Key negotiators for the Association of University Teachers missed the crucial talks on this year's landmark pay offer because they were not prepared to talk through the night as agreed, employers said this week.
As the AUT told its 46,000 members to prepare for strikes if the "unacceptable" offer was not improved, it emerged that the union had not been not fully represented at the negotiations on the final night of talks in July, even though the biggest shake-up of academics' jobs for more than 40 years was at stake.
"The AUT's general secretary and all its elected members walked out of the most important negotiations of the AUT's experience," said a senior source for the employers. "We were utterly astonished and very pissed off."
The AUT team blamed poor administration by the Joint National Committee for Higher Education Staff (JNCHES) and criticised the employers for continuing the talks until 3.30am.
The offer was made after 28 hours of talks in a London hotel on July 17-18.
In return for a 7.7 per cent increase over two years, employers asked unions to accept a new framework agreement for modernising pay structures.
Talks continued until 3.30am on Saturday, July 19. It is understood that AUT general secretary Sally Hunt, who has a young child, and president Jane McAdoo left hours before the end. The last AUT negotiator to leave, assistant general secretary Malcolm Keight, said he stayed until 2.45am, but he did not have a mandate to make decisions alone.
In a letter circulated to the employers' negotiating team, written in August, Ms McAdoo said the meetings had been "shambolic".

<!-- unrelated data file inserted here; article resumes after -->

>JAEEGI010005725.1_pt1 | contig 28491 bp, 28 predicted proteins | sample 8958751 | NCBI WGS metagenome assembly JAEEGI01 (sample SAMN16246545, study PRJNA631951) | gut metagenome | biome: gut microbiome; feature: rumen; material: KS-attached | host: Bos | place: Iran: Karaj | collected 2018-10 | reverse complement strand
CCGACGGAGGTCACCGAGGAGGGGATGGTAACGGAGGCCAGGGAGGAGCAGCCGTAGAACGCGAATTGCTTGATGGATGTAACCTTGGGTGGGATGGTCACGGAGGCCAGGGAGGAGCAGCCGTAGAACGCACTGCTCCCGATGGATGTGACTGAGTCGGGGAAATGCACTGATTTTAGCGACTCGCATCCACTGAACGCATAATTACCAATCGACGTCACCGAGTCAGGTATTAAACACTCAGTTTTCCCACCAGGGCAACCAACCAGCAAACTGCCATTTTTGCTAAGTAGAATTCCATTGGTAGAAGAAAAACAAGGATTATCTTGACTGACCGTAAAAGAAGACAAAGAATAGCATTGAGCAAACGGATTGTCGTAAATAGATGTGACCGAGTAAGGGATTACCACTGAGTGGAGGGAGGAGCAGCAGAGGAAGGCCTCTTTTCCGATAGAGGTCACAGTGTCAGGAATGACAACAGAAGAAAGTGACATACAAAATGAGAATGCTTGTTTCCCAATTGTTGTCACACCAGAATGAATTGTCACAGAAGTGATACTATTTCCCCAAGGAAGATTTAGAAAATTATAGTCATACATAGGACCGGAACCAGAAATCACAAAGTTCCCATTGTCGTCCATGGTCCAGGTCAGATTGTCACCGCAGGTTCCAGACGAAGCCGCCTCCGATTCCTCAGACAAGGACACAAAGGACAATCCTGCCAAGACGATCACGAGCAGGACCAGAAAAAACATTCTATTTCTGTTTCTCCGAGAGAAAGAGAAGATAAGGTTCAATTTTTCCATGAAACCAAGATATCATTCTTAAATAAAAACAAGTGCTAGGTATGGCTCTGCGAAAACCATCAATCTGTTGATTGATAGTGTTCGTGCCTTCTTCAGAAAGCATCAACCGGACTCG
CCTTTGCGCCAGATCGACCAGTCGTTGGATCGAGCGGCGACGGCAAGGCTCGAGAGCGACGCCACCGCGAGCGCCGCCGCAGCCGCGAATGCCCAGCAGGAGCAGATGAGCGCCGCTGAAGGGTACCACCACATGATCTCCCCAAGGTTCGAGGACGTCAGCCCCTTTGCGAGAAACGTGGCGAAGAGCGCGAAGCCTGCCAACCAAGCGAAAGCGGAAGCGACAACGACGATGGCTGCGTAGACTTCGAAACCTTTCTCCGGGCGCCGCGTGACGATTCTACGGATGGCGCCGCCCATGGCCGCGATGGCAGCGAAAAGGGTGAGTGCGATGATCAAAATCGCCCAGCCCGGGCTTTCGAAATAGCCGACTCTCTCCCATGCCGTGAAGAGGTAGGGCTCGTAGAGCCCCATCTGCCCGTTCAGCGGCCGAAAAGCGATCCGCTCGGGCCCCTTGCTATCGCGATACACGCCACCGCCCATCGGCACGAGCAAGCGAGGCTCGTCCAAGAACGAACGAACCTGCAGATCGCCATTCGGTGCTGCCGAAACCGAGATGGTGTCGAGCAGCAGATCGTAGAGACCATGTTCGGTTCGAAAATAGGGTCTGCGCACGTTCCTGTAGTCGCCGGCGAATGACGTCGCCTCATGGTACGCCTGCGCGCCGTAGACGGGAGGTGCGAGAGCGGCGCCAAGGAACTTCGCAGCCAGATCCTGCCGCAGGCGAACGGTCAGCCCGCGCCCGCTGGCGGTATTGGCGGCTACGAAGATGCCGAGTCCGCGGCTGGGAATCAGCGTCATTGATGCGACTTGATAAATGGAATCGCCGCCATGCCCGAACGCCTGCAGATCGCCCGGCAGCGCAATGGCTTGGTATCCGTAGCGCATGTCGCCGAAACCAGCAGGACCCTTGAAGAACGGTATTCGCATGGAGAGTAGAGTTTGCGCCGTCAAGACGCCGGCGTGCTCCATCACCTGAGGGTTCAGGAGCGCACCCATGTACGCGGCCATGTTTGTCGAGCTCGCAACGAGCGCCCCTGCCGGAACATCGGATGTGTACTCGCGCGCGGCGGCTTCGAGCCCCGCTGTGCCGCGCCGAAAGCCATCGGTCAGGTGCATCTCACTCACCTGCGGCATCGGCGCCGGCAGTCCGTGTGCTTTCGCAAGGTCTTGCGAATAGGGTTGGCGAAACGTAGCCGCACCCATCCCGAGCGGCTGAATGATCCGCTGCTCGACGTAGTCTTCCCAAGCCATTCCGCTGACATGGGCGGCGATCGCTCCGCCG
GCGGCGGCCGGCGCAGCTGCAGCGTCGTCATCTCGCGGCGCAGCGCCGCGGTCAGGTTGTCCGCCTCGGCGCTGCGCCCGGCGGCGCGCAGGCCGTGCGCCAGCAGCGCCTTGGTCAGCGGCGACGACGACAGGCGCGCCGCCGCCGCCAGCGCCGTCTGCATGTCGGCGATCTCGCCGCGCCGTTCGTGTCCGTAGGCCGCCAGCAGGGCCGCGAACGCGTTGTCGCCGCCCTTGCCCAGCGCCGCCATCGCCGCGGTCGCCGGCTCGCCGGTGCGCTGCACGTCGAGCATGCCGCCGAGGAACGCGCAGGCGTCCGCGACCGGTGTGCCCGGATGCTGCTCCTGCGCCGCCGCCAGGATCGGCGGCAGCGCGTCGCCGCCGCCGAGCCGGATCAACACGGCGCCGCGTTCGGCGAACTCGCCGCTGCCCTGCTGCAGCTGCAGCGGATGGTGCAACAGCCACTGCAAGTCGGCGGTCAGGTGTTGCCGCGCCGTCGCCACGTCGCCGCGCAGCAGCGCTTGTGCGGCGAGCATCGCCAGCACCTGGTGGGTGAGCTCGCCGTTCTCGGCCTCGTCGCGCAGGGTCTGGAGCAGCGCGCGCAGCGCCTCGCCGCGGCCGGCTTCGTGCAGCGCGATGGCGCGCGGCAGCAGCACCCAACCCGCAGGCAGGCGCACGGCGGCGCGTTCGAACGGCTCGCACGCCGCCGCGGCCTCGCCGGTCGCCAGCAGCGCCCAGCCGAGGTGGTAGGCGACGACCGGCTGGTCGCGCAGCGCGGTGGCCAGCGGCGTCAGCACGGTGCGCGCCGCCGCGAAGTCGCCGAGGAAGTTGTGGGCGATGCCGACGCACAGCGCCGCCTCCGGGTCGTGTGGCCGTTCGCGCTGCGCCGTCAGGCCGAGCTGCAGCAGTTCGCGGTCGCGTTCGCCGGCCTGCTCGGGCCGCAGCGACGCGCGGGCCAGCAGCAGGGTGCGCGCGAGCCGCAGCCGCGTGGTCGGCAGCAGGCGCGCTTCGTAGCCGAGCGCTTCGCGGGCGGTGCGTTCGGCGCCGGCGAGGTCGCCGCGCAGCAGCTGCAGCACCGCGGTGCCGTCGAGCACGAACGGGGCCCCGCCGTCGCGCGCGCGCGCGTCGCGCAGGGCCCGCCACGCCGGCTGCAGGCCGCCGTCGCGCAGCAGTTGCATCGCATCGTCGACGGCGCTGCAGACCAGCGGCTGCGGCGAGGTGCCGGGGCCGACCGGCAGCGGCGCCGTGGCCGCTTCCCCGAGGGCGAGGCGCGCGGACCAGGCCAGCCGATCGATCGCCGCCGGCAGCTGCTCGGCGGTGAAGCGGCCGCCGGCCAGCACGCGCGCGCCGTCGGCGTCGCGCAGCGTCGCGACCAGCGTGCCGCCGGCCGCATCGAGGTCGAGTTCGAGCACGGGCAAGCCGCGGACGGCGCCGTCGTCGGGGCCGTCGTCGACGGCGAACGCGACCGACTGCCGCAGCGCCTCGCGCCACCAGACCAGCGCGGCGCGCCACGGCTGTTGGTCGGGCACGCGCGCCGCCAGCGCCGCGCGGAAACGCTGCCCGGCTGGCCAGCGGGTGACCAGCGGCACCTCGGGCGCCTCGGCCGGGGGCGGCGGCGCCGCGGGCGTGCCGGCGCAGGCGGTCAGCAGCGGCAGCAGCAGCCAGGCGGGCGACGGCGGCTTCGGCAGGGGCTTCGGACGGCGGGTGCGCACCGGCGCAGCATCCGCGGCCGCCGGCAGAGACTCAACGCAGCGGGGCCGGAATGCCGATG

She wrote: "Many of us gave advance notice that we had to leave by 17.00 on the 18thI Despite this, we had an endless series of sub-meetings, of pauses, reiterations and promises of resumption in 30 minutes, leading to an atmosphere that was far from conducive to good decision-making. To continue such a key meeting until 3.30am on Saturday morning was to treat those involved with a disdain that said much about the seriousness with which the Universities and Colleges Employers' Association approaches family-friendly policies."
But the employers and the other trade unions said all parties, including the AUT, had agreed to keep going through the night.
On September 9, Geoffrey Copland, vice-chancellor of Westminster University and UCEA board chair, replied to Ms McAdoo: "I was very surprised to receive your comment about the timing of the meetings. This was explicitly and repeatedly discussed by the joint officers' group (of unions and employers)I it was collectively agreed that all parties should identify core teams, with decision-making ability, to stay beyond 5pm for as long as necessaryI "In the event all other parties had made arrangements to stay and contribute authoritatively until the end of the negotiations. We are extremely disappointed that (the) AUT seems not to have made similar plans for such an important occasion."
A senior source for one of the other unions confirmed that all parties had agreed to stay "to the bitter end" and blamed problems with the AUT's internal communications.
Lecturers' union Natfhe declined to comment. Transport and General Workers' Union higher education chief Chris Kaufman, said: "It's a storm in a teacup."
In her letter to the employers, Ms McAdoo also attacked the independence of JNCHES chair Mary Stacey, who, she claimed, was "pushing the objectives of the management side".
Ms Stacey, a former employment lawyer, rebutted the criticisms, saying she had made it explicit in her opening remarks on July 17 that the talks were likely to continue beyond 5pm the next day.
Ms Hunt said: "When the employers were unable to satisfy our serious concerns and questions relating to members pay progression and grades, it was clear no agreement was likely."
Although the union would not confirm when the AUT team left the talks, a spokesperson said: "The AUT had a core team present until the end of the debate on the offer. The fact is that no AUT negotiators could have signed off something like that on behalf of the whole union without deferring it to our national executive committee."